This book has 'me' written all over it. So much so that I wish I had bought it rather than borrowed it from the library. I may have to invest. FuchsiaThis book has 'me' written all over it. So much so that I wish I had bought it rather than borrowed it from the library. I may have to invest. Fuchsia goes abroad under the intention of studying Chinese and having a nice cultural experience. After becoming disillusioned with the Chinese way of teaching language and realising that she's not learning a thing, she chucks in her course and starts hanging out in cafes and restaurants, chatting to the locals about what they are cooking, and eventually wheedling her way into a somewhat prestigious Sichuan cooking school. This sets her on a learning curve that ends with her becoming one of the few non-Chinese experts on Sichuanese cooking. The part I loved the most was her slow progression from one who could not even look at a thousand year egg, to one that would happily chomp down on goose intestines and duck tongues. Personally, I haven't made it that far yet. And my experiences have been mostly of a Japanese nature. But having been a vegetarian for 25 years and then slowly starting to become accustomed to eating flesh in the form of seafood (and the unavoidable bacon that is in EVERYTHING in Japan)I felt an affinity to Ms. Dunlop when reading this. I think anyone who has gone abroad to study and/ or work and has lived in a foreign culture for a period of time could relate to her stories. If you are actually interested in Chinese cooking and the history of said cuisine, all the better....more
What can I say that hasn't already been said? It's morbid, yet poignant. You can somehow relate to these creatures even though they don't make sense aWhat can I say that hasn't already been said? It's morbid, yet poignant. You can somehow relate to these creatures even though they don't make sense at all. It makes me imagine what kind of teenager Tim Burton would've been at school. What group would he have hung out with? Perhaps he was a goth, or a pre-emo days, emo. As mentioned before, I did immediately remember Shel Silverstein when reading these. Now I want to go back and read those too. I read this in about half an hour and then read some of them again. It's great for delving into when you are busy and need a quick bout of escapism....more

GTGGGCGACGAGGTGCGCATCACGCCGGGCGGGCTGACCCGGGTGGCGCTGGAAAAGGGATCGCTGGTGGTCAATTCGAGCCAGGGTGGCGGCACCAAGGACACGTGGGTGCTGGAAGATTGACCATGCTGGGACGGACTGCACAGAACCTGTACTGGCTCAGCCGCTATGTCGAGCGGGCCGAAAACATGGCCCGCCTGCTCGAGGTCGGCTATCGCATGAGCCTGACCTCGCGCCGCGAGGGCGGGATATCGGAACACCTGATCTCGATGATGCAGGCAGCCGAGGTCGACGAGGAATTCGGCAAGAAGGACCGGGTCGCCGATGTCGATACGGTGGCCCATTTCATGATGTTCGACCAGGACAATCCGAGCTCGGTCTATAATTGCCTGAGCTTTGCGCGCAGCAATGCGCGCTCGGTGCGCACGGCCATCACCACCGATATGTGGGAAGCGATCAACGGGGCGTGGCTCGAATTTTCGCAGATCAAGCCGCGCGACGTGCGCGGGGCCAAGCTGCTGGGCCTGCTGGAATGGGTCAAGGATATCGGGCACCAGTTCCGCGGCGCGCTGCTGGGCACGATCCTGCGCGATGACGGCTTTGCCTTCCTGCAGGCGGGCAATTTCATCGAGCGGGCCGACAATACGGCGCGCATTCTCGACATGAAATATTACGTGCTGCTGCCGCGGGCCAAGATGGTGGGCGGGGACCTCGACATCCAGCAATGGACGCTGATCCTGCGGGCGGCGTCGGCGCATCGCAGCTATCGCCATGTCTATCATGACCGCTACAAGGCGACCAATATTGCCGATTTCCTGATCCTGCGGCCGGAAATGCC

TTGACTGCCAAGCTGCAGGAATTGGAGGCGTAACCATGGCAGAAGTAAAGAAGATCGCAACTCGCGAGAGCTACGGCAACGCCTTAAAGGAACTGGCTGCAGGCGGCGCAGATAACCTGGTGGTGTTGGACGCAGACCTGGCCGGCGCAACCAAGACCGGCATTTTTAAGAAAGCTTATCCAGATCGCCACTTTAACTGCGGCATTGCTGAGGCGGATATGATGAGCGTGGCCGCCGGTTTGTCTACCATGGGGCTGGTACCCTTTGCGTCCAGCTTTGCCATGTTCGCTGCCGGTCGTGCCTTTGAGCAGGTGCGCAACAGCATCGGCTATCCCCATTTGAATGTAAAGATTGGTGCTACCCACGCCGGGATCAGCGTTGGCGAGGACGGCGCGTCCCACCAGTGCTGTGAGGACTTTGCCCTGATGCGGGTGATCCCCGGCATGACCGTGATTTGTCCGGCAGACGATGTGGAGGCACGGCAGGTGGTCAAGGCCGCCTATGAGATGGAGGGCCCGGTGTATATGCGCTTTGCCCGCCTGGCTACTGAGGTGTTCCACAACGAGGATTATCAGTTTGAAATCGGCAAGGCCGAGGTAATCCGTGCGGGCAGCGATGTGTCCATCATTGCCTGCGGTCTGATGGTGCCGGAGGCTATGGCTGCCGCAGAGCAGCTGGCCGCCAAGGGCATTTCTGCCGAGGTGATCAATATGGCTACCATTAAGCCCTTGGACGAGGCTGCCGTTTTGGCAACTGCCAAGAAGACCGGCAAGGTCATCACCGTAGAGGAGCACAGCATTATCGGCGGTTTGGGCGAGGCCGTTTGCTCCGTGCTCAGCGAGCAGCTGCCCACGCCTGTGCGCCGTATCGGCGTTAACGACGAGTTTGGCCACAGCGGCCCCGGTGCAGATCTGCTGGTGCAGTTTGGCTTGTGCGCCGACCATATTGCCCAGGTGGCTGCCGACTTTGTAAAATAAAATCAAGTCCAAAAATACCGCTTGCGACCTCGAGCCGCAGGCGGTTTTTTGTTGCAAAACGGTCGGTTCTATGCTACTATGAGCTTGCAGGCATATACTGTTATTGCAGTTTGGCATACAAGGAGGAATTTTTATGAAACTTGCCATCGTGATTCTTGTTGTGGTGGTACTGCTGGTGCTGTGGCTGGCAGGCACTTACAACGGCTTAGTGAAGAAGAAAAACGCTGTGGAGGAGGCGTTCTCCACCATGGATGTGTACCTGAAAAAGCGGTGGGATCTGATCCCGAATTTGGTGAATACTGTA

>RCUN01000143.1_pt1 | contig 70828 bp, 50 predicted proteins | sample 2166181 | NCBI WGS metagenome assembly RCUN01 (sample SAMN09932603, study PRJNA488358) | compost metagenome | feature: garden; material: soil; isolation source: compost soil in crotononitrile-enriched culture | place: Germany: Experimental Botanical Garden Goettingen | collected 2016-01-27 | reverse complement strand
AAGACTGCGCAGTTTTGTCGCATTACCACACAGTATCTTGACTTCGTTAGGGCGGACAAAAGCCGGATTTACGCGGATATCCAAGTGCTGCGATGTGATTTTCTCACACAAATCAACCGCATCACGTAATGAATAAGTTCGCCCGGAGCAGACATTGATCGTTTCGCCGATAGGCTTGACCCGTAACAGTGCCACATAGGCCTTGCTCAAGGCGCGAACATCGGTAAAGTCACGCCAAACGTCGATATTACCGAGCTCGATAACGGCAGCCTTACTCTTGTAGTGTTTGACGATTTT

This book is seventeen years old and was made into a TV movie when I was at Uni. I never saw it, and indeed, never got round to reading the book untilThis book is seventeen years old and was made into a TV movie when I was at Uni. I never saw it, and indeed, never got round to reading the book until this year. Now I know why it was so popular...it's brilliant! It follows the "growing up" up a young Brit of Indian descent in London and contains great references to class, racism, sexuality, pop culture, the arts, and day to day life in Britain fromt the 50's to the 80's. It's also a commentary on the general process of finding your place in the world and really highlights that it is a process and not just a "do it and then achieve it" scenario. Some of it is hilarious in it's transparent portrayal of everyday life in Britain for those on the 'edges' of society.
I'd been following Clotilde's blog for about a year when her first book was released and I ordered it from Amazon to be delivered to me in Japan. LiviI'd been following Clotilde's blog for about a year when her first book was released and I ordered it from Amazon to be delivered to me in Japan. Living in Asia, part of the fascination was undoubtedly just the craving of non-Japanese food in any form. Had I been in any other country, I'm not sure if I would have followed the blog for so long, or indeed have ordered the book.
But, I do like the style of the book. If I ever write my cookbook, this is exactly how I'd planned to do it...with stories. I really feel that food is one of the many threads that we weave our social lives with and don't see any separation between food and our personal culture. What we eat is an expression of who we are. How could it be otherwise?
The reason that I gave it only 4 out of 5 stars is that there are quite a few meat-based recipes in here that I most like, won't use. Otherwise, my partner and I have already made about half a dozen of the recipes and they have all come out nicely....more